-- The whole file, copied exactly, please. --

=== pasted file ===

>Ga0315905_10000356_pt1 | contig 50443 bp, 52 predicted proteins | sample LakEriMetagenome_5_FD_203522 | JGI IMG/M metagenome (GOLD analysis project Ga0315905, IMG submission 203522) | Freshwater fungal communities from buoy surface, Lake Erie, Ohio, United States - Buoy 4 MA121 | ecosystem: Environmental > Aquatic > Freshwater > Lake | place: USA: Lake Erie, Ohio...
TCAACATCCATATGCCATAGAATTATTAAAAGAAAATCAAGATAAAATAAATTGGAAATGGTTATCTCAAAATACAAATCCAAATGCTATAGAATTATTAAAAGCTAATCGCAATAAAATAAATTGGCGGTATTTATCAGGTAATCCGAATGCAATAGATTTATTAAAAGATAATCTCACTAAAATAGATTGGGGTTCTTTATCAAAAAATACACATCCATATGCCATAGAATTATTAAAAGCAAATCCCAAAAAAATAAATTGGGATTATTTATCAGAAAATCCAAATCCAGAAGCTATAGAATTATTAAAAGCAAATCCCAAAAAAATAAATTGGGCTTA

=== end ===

>Ga0315905_10000356_pt1 | contig 50443 bp, 52 predicted proteins | sample LakEriMetagenome_5_FD_203522 | JGI IMG/M metagenome (GOLD analysis project Ga0315905, IMG submission 203522) | Freshwater fungal communities from buoy surface, Lake Erie, Ohio, United States - Buoy 4 MA121 | ecosystem: Environmental > Aquatic > Freshwater > Lake | place: USA: Lake Erie, Ohio...
TCAACATCCATATGCCATAGAATTATTAAAAGAAAATCAAGATAAAATAAATTGGAAATGGTTATCTCAAAATACAAATCCAAATGCTATAGAATTATTAAAAGCTAATCGCAATAAAATAAATTGGCGGTATTTATCAGGTAATCCGAATGCAATAGATTTATTAAAAGATAATCTCACTAAAATAGATTGGGGTTCTTTATCAAAAAATACACATCCATATGCCATAGAATTATTAAAAGCAAATCCCAAAAAAATAAATTGGGATTATTTATCAGAAAATCCAAATCCAGAAGCTATAGAATTATTAAAAGCAAATCCCAAAAAAATAAATTGGGCTTA